I pick up plastic bags on streets, fuse them into a sheet to create cutout art. The Japanese tradition of funeral rites for objects that is founded on the belief that objects have souls just like humans, plants and animals do has influenced this process of sublimating waste into art. In my artwork, I portray these littered plastic bags to be wandering souls forever trapped in our environment, until an action is taken to release them.
I combine the wasteful plastic bags with Japanese Washi paper, which is created by methods that are highly sustainable and made from renewable fibers. Its manufacturing process is deeply connected to the local natural environment of each paper mill.
Using the plastic bags and Washi paper as media, I create fantastical narratives of integration of the human and the natural. The narratives are visualized as apparitions merging with birds and plants, while at other times becoming conjoined to their own inner monsters.
Read my litter picking journal here:
I participated in Vanha Paukku Cultural Center (Kulttuurikeskus Vanha Paukku) artist residency program in Lapua, Finland, for two weeks in December 2019. The studio had an attic as a storage area, and during my stay I created art re-using whatever materials I could find there: leftover old wallpaper, wood scraps, old nails, flyers and paper trash, cardboard, dried plants, etc. I had been using recycled paper and used magazine pages to create my work, but wanted to push my practice further into that direction of re-use. Working with limited resources in the attic gave me better understanding of this practice, and led to my latest project Thank You Have A Nice Day, a series created using littered plastic bags picked up on streets. I am very grateful to Vanha Paukku’s program for being the catalyst.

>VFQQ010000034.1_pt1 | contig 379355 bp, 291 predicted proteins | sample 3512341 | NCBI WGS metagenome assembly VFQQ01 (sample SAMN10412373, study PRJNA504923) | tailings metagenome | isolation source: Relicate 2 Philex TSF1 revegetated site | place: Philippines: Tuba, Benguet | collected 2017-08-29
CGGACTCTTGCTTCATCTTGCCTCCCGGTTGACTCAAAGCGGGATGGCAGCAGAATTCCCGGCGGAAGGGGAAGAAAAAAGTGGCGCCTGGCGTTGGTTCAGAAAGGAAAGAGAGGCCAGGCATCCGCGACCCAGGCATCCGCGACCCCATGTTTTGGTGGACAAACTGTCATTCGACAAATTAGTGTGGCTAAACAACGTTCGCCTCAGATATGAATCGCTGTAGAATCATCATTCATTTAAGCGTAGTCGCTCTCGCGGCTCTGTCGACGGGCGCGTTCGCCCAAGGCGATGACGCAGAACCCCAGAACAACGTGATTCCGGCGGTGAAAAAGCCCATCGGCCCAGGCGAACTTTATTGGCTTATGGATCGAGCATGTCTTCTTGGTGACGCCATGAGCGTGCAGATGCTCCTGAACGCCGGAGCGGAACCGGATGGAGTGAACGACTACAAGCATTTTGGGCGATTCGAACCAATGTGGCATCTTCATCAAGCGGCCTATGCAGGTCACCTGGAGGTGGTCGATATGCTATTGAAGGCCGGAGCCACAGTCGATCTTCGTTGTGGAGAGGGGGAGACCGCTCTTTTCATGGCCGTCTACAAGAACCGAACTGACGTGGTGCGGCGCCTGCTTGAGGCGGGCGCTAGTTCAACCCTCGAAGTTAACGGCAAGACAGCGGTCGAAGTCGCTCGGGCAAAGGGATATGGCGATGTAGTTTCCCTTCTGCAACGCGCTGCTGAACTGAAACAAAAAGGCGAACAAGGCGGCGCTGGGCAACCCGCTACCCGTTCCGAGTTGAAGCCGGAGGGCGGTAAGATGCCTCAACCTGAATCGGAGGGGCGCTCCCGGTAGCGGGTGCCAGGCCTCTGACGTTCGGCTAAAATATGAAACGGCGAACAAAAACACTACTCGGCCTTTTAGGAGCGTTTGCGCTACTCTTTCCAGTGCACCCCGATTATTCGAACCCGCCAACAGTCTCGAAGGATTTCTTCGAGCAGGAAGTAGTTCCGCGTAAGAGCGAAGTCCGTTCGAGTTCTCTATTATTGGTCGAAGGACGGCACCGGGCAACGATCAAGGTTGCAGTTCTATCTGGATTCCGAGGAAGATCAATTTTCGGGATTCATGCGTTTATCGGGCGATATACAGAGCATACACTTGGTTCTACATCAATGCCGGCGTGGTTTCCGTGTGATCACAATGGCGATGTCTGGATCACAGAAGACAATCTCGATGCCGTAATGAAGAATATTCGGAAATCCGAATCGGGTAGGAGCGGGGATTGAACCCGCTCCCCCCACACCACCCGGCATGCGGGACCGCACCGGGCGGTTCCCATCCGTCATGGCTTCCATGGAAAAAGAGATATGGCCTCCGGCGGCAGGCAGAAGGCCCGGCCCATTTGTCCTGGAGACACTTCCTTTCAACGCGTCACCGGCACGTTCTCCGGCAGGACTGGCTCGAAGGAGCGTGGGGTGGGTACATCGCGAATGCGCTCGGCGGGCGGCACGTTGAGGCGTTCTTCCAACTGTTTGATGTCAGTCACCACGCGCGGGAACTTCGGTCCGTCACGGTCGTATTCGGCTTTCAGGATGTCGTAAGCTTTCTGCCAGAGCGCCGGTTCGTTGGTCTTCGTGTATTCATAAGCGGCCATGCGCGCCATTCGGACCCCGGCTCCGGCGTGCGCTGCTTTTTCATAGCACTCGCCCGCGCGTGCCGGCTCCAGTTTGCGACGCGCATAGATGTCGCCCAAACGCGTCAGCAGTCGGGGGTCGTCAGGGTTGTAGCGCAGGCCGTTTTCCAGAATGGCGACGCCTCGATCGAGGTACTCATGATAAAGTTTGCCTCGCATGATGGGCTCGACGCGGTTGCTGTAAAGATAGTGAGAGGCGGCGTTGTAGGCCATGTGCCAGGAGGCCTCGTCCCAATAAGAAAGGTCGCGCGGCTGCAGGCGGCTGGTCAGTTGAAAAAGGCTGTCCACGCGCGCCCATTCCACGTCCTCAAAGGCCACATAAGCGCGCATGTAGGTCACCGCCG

Papercut with collage, using flyers and paper trash
Treeuphoria seeks the boundaries where images emerge and disappear. This series is made with tree-rubbing technique. I created all the tree rubbing in Green-wood Cemetery in Brooklyn, New York.
Treeuphoria seeks the boundaries where images emerge and disappear. This series is made of reflective materials such as mirror and mylar. I created all these images in Green-wood Cemetery in Brooklyn, New York.
Dream of a Stone
paper, stone, wax on wood panel W 6" x D 6" x H 4"